Those cheery guys from Sleeping Giant Media have been fundraising again, this time in kayaks for Combat Stress, which provides free support for British war veterans suffering from depression, PTSD and similar conditions. Click here to see their video on YouTube. They paddled round the Kent coast in August, and you still have time to contribute to their £10,000 target. To donate, text CSGM49 plus the amount you wish to donate to 70070, or visit their Just Giving page at www.justgiving.com/ChallengeSGM2013
So, what is a kayak? “The kayak is far and away the best one-man boat in existence.” Fridtjof Nansen, polar explorer, Norwegian diplomat and Nobel prize-winner. He was talking about the classic Greenland kayak. Today the sit-on-top kayak is more popular because a total beginner can climb on and go paddling.
A sea kayak is :
- fast. A classic sea kayak can easily go faster and further than a walker, fast enough to go against a current.
- quick to get ready. Put it on your car, drive to a beautiful place, launch and go.
- light. Just carry it down the beach, or hook it up in the roof of your garage, or even take it in the lift up to a city-centre flat.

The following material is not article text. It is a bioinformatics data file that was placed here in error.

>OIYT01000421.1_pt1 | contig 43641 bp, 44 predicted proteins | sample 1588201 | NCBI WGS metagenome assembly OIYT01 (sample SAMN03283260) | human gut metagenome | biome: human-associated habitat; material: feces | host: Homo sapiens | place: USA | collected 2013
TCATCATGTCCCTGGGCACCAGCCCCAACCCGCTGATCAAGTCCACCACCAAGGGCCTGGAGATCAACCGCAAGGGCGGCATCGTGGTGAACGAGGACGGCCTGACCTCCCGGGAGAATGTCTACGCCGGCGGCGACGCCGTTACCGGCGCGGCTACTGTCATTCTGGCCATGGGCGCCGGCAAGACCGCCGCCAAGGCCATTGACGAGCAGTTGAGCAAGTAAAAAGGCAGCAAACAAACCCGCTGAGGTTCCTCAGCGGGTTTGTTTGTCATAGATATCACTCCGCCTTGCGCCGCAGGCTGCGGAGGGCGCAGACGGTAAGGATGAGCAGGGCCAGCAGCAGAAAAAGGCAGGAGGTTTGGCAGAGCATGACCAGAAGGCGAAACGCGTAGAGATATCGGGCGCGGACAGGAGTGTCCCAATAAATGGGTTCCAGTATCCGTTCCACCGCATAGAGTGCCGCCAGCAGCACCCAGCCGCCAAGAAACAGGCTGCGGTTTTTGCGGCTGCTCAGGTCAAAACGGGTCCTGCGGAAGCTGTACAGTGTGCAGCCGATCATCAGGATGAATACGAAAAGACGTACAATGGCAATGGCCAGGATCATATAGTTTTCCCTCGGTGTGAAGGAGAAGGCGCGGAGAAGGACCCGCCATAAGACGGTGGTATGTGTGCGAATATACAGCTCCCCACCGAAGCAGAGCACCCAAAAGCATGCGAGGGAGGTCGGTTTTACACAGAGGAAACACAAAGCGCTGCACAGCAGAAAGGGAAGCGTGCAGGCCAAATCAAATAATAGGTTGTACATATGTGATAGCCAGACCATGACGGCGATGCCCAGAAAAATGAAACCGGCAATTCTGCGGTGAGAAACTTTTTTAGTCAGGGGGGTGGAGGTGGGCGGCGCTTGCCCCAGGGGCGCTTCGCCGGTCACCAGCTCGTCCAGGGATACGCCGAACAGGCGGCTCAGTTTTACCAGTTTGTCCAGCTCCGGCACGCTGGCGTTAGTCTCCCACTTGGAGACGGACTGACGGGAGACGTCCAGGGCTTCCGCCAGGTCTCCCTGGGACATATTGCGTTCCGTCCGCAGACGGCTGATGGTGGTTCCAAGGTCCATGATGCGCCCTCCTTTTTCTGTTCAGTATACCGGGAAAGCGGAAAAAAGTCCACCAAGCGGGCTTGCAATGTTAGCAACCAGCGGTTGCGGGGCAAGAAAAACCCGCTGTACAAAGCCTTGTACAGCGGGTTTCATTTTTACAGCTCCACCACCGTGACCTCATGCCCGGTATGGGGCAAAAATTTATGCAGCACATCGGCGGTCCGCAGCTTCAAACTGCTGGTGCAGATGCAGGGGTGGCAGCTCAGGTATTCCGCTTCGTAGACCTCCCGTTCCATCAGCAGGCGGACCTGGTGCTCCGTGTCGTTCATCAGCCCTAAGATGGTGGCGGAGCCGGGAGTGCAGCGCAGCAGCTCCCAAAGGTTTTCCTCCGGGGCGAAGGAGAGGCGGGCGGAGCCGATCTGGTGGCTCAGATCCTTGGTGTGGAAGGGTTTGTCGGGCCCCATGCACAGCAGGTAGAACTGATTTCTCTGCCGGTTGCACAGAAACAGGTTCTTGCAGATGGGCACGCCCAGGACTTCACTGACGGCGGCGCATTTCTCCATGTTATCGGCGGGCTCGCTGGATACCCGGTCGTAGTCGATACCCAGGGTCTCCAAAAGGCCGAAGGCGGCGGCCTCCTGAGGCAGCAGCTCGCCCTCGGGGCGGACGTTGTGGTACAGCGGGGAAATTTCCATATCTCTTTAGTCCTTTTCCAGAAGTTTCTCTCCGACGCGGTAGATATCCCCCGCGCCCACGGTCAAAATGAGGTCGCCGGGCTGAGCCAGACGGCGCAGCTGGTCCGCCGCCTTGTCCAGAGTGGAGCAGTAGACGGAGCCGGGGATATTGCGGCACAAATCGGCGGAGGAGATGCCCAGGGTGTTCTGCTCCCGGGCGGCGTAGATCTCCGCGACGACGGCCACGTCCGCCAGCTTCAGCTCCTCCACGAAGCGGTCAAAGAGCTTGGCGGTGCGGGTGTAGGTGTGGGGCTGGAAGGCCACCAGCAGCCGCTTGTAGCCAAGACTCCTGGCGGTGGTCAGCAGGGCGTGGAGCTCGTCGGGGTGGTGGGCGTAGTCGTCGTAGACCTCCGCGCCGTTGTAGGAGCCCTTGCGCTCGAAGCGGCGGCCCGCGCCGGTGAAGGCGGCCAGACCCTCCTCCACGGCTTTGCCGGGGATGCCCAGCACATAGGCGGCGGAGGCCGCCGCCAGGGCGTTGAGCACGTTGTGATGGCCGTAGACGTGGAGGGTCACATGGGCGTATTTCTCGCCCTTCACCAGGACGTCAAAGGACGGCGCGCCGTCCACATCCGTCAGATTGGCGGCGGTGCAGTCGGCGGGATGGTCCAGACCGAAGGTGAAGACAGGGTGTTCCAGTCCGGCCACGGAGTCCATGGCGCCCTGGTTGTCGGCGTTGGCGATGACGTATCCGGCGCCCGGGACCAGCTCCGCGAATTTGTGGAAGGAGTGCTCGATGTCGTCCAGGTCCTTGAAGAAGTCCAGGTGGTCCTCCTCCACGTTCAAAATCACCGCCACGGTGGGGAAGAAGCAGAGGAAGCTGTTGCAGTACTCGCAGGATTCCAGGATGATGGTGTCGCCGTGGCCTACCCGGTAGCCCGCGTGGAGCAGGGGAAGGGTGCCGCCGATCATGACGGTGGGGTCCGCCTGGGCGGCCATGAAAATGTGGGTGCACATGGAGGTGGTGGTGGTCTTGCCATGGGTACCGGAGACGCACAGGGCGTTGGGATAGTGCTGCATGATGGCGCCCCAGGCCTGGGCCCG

- slim. A sea kayak will take you through a reed bed, into a cave, up a narrow river, or between a tide race and the cliffs.
- beautiful. More than one sculptor has kept a Greenland kayak for inspiration in the studio.
- affordable. A good one can take thirty or forty years of hard use, and you can make a tough and lovely sea kayak for next to nothing.
- it's great for wildlife. A sea kayak is low, fast and silent so you see nature up close. No flapping sails, squeaking oars or engine noise.
- .... but most of all, a sea kayak is seaworthy. A trained sea kayaker in the right kayak can cope with waves, surf and wind from the Arctic to the tropics. When you're experienced, you can do things that would make a sailor or powerboater's jaw drop. Kayakers often like to go where there aren't any yachts or powerboats.